As well as a wealth of unpublished photographs and correspondence, the archive includes children’s work, plans and designs for playgrounds, wonderful newsletters, posters and pamphlets from a range of groups, minutes and reports giving insight into the politics of the time, training materials for playworkers, many articles and books concerning the theories and practice of playgrounds, and rich sources for the history of playground safety.

The collection’s thorough documentation of debate, activism and practice holds much potential for researchers. The struggles to retain play services during Thatcher’s government (particularly 1983 – 1987) is well recorded, as are the ideologies of safety and freedom which shape conversations about play to this day.

Leaflet for top-down Play Board venture, adapted to Free Play for Children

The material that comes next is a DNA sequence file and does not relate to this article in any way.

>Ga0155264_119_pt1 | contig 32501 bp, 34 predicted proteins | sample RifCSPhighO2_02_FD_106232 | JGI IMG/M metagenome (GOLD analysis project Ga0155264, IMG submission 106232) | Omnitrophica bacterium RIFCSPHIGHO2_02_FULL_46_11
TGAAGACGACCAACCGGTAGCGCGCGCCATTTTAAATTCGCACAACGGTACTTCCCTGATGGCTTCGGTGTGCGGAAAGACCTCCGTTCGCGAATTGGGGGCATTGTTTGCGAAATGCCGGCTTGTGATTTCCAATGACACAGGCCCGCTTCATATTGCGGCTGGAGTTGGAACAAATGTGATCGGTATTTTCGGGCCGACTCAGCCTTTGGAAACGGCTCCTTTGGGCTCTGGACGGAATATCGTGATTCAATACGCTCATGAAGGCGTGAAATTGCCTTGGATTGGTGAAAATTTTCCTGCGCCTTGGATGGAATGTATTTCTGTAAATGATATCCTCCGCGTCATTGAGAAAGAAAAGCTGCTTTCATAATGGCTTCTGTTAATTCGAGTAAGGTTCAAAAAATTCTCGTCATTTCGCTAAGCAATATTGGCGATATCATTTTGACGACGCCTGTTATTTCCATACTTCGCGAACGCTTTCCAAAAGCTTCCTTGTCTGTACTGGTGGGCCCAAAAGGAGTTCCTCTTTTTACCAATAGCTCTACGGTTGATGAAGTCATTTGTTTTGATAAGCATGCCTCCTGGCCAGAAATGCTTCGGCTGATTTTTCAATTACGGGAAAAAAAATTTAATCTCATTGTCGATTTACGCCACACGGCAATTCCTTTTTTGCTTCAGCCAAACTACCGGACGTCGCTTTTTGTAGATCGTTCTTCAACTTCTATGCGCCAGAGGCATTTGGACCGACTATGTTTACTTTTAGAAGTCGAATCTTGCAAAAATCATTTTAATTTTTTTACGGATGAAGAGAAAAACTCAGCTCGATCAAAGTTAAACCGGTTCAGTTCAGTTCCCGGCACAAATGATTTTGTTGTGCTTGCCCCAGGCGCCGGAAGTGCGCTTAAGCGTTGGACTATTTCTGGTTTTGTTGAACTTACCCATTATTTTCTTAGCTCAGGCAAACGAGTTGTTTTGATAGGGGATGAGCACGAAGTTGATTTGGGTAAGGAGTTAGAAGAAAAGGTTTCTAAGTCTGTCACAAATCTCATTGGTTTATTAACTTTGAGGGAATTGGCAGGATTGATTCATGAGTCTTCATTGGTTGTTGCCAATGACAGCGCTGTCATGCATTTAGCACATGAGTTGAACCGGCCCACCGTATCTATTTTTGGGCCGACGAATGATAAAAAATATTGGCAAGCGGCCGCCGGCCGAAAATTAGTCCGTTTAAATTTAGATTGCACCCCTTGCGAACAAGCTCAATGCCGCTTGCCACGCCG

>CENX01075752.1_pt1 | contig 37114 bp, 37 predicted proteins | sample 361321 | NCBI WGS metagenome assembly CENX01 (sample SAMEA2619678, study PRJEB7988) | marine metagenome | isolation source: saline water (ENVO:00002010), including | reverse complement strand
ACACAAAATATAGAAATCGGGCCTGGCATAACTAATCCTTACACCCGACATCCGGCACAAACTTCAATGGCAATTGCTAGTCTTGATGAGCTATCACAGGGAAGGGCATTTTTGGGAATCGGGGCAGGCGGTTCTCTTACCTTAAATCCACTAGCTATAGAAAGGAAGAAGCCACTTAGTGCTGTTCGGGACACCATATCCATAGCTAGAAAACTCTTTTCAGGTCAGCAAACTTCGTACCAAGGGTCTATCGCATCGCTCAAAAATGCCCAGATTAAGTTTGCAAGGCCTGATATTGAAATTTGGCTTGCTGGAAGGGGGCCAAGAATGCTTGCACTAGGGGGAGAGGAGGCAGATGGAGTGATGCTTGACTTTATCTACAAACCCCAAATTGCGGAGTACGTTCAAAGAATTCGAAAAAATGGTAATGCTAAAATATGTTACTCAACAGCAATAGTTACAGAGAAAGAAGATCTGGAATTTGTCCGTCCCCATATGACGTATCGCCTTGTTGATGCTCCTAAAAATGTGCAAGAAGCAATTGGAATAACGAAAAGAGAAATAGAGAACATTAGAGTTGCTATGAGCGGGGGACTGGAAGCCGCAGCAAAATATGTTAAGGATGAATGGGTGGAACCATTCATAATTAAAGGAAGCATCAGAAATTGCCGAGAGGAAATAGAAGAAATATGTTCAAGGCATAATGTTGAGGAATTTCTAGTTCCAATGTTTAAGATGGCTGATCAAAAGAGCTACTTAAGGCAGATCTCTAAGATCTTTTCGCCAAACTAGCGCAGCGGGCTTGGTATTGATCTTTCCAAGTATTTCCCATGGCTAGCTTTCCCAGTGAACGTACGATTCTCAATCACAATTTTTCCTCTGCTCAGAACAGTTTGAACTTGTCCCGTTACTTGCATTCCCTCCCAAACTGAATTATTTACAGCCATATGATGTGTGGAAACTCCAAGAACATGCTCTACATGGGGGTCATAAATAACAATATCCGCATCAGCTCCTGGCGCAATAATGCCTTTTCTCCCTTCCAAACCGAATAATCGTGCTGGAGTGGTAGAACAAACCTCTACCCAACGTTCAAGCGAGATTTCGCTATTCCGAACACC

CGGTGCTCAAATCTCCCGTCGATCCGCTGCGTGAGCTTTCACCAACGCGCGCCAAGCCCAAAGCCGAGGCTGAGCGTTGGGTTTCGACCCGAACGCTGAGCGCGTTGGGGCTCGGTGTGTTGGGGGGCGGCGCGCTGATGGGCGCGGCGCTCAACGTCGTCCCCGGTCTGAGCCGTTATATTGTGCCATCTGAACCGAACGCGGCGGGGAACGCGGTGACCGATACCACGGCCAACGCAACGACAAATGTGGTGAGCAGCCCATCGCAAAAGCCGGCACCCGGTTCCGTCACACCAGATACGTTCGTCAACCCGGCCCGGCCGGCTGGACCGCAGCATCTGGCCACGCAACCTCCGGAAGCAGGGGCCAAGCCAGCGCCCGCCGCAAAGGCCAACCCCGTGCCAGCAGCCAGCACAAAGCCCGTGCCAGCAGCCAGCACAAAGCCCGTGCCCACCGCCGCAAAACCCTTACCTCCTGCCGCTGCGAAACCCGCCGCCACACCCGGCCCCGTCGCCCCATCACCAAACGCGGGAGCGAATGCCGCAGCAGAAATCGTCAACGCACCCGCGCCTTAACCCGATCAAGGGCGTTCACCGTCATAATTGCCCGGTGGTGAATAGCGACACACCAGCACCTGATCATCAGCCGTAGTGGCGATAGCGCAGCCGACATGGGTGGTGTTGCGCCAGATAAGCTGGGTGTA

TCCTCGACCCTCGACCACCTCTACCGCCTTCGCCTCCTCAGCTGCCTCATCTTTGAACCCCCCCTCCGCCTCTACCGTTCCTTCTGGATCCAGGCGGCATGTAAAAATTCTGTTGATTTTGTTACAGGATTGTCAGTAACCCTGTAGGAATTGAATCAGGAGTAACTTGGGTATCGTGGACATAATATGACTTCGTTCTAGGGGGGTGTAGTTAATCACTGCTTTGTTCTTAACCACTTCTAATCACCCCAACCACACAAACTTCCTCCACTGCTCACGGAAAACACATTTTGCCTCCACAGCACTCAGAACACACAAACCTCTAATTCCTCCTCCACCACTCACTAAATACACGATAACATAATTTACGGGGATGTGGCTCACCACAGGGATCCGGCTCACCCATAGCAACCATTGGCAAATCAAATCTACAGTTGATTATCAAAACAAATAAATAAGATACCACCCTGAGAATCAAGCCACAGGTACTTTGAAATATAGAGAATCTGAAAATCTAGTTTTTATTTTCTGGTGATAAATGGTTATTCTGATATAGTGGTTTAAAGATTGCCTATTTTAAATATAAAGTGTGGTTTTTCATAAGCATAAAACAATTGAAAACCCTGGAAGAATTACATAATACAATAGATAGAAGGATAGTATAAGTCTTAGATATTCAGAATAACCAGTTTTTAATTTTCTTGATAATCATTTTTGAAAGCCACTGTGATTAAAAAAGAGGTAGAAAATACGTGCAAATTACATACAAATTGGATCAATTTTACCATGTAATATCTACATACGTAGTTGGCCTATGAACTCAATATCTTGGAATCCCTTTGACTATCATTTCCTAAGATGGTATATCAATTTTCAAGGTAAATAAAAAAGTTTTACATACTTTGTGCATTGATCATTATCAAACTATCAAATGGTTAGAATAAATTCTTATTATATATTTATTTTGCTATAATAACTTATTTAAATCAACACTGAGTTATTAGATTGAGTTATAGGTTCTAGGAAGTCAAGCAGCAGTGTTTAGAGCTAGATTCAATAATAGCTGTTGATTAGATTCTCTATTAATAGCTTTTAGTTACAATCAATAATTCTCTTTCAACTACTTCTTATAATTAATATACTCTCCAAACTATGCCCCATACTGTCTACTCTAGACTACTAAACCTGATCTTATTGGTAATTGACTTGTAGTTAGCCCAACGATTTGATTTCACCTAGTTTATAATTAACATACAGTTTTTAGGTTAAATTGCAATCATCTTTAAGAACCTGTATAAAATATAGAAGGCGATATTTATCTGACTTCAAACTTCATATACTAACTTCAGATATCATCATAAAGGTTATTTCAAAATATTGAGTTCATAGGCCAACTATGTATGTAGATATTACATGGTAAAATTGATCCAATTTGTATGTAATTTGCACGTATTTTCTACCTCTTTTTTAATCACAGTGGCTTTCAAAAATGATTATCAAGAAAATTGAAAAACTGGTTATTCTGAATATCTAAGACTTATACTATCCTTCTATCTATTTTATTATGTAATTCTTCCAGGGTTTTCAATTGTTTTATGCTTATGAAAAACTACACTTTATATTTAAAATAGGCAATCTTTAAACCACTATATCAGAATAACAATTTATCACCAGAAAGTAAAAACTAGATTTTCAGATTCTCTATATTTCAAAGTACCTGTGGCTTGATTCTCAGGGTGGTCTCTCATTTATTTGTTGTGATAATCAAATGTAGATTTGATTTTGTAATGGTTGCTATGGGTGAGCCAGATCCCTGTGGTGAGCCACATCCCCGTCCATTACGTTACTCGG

Leaflet for top-down Play Board venture, adapted to Free Play for Children

Leaflet for National Association of Recreation Leaders

Leaflet for National Association of Recreation Leaders

Campaign newsletter for Free Play for Children

Campaign newsletter for Free Play for Children

Campaign leaflet for Free Play for Children

Campaign leaflet for Free Play for Children

Leaflet advertising safety equipment

Leaflet advertising safety equipment

Campaign poster for the National Out of School Alliance

Campaign poster for the National Out of School Alliance